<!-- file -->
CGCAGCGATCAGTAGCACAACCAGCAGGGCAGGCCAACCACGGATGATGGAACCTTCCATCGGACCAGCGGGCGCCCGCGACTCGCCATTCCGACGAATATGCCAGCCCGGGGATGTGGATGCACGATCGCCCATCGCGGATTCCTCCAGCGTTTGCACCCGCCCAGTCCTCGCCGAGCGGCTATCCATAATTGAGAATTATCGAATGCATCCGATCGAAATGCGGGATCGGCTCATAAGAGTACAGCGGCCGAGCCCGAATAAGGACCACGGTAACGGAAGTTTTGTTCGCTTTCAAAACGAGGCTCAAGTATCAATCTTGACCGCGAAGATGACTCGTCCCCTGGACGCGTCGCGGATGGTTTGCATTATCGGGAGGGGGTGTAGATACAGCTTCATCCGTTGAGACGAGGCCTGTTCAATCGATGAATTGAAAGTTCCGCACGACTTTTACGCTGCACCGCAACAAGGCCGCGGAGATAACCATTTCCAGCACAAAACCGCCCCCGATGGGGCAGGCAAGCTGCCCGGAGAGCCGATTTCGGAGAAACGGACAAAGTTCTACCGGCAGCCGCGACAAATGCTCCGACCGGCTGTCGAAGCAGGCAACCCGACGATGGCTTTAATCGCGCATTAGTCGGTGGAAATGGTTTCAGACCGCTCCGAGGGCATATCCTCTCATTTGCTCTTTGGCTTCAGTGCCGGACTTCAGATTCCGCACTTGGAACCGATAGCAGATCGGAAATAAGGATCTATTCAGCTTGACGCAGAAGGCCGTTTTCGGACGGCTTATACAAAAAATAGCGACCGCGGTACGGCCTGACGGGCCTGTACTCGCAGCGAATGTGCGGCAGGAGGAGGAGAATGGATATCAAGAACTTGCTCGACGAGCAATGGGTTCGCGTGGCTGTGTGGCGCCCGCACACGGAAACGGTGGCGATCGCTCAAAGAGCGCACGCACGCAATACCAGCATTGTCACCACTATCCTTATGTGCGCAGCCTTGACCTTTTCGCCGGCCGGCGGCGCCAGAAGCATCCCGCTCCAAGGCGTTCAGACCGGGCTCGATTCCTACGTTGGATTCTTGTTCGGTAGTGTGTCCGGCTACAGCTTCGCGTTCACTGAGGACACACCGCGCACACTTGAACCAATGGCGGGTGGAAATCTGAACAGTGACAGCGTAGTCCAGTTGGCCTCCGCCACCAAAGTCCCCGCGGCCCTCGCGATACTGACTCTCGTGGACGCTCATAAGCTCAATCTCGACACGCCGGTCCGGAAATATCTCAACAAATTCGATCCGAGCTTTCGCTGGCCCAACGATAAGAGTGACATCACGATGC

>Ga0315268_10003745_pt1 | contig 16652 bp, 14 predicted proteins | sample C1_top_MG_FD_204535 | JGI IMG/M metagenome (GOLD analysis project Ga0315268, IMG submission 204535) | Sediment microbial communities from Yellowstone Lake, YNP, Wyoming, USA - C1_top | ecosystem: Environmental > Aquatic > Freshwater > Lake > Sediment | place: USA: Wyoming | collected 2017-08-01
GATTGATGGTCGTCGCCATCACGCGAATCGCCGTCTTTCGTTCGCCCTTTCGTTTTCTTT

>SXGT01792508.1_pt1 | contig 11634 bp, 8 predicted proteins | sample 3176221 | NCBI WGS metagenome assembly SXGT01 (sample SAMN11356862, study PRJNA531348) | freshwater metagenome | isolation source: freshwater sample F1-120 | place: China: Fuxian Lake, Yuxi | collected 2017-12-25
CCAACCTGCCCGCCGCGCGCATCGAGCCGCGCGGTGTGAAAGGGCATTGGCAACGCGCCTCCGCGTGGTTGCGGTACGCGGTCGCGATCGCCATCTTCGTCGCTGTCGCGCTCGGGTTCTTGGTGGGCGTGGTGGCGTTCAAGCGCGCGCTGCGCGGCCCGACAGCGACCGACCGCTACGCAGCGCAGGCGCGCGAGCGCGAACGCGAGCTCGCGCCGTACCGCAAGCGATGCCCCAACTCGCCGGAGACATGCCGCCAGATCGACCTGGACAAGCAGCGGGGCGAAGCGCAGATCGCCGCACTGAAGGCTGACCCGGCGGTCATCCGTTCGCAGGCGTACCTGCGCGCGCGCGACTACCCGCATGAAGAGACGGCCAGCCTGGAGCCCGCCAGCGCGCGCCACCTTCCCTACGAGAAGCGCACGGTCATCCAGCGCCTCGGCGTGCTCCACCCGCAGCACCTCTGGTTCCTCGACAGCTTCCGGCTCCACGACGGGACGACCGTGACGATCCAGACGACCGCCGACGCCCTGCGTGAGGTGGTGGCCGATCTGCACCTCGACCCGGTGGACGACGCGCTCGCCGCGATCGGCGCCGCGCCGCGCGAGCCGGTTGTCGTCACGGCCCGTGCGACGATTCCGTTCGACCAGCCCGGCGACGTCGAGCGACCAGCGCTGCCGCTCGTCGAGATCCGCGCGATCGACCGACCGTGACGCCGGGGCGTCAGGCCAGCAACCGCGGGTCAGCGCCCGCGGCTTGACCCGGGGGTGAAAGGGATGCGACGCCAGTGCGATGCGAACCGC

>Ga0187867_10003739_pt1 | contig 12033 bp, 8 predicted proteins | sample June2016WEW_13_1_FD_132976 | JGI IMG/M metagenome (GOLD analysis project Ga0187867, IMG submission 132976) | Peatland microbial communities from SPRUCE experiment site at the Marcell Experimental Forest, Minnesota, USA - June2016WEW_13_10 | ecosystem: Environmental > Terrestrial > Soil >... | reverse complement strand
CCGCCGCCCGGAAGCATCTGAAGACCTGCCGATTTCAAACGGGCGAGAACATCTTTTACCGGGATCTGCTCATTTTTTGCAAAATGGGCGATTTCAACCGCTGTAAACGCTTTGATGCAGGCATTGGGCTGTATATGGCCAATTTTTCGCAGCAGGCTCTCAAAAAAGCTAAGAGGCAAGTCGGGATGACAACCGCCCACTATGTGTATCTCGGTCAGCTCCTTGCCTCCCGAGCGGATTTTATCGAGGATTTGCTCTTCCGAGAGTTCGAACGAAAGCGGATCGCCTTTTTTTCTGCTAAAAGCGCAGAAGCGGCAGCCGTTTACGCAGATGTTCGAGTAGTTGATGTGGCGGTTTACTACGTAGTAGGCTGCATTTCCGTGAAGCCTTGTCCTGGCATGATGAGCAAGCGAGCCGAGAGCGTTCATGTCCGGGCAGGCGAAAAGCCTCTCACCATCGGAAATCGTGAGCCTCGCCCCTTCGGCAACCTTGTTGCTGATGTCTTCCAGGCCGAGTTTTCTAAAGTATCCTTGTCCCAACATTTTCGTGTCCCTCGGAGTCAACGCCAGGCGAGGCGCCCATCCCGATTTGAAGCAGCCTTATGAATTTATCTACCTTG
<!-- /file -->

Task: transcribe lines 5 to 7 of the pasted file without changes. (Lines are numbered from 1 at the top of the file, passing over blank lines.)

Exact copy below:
CCAACCTGCCCGCCGCGCGCATCGAGCCGCGCGGTGTGAAAGGGCATTGGCAACGCGCCTCCGCGTGGTTGCGGTACGCGGTCGCGATCGCCATCTTCGTCGCTGTCGCGCTCGGGTTCTTGGTGGGCGTGGTGGCGTTCAAGCGCGCGCTGCGCGGCCCGACAGCGACCGACCGCTACGCAGCGCAGGCGCGCGAGCGCGAACGCGAGCTCGCGCCGTACCGCAAGCGATGCCCCAACTCGCCGGAGACATGCCGCCAGATCGACCTGGACAAGCAGCGGGGCGAAGCGCAGATCGCCGCACTGAAGGCTGACCCGGCGGTCATCCGTTCGCAGGCGTACCTGCGCGCGCGCGACTACCCGCATGAAGAGACGGCCAGCCTGGAGCCCGCCAGCGCGCGCCACCTTCCCTACGAGAAGCGCACGGTCATCCAGCGCCTCGGCGTGCTCCACCCGCAGCACCTCTGGTTCCTCGACAGCTTCCGGCTCCACGACGGGACGACCGTGACGATCCAGACGACCGCCGACGCCCTGCGTGAGGTGGTGGCCGATCTGCACCTCGACCCGGTGGACGACGCGCTCGCCGCGATCGGCGCCGCGCCGCGCGAGCCGGTTGTCGTCACGGCCCGTGCGACGATTCCGTTCGACCAGCCCGGCGACGTCGAGCGACCAGCGCTGCCGCTCGTCGAGATCCGCGCGATCGACCGACCGTGACGCCGGGGCGTCAGGCCAGCAACCGCGGGTCAGCGCCCGCGGCTTGACCCGGGGGTGAAAGGGATGCGACGCCAGTGCGATGCGAACCGC

>Ga0187867_10003739_pt1 | contig 12033 bp, 8 predicted proteins | sample June2016WEW_13_1_FD_132976 | JGI IMG/M metagenome (GOLD analysis project Ga0187867, IMG submission 132976) | Peatland microbial communities from SPRUCE experiment site at the Marcell Experimental Forest, Minnesota, USA - June2016WEW_13_10 | ecosystem: Environmental > Terrestrial > Soil >... | reverse complement strand
CCGCCGCCCGGAAGCATCTGAAGACCTGCCGATTTCAAACGGGCGAGAACATCTTTTACCGGGATCTGCTCATTTTTTGCAAAATGGGCGATTTCAACCGCTGTAAACGCTTTGATGCAGGCATTGGGCTGTATATGGCCAATTTTTCGCAGCAGGCTCTCAAAAAAGCTAAGAGGCAAGTCGGGATGACAACCGCCCACTATGTGTATCTCGGTCAGCTCCTTGCCTCCCGAGCGGATTTTATCGAGGATTTGCTCTTCCGAGAGTTCGAACGAAAGCGGATCGCCTTTTTTTCTGCTAAAAGCGCAGAAGCGGCAGCCGTTTACGCAGATGTTCGAGTAGTTGATGTGGCGGTTTACTACGTAGTAGGCTGCATTTCCGTGAAGCCTTGTCCTGGCATGATGAGCAAGCGAGCCGAGAGCGTTCATGTCCGGGCAGGCGAAAAGCCTCTCACCATCGGAAATCGTGAGCCTCGCCCCTTCGGCAACCTTGTTGCTGATGTCTTCCAGGCCGAGTTTTCTAAAGTATCCTTGTCCCAACATTTTCGTGTCCCTCGGAGTCAACGCCAGGCGAGGCGCCCATCCCGATTTGAAGCAGCCTTATGAATTTATCTACCTTG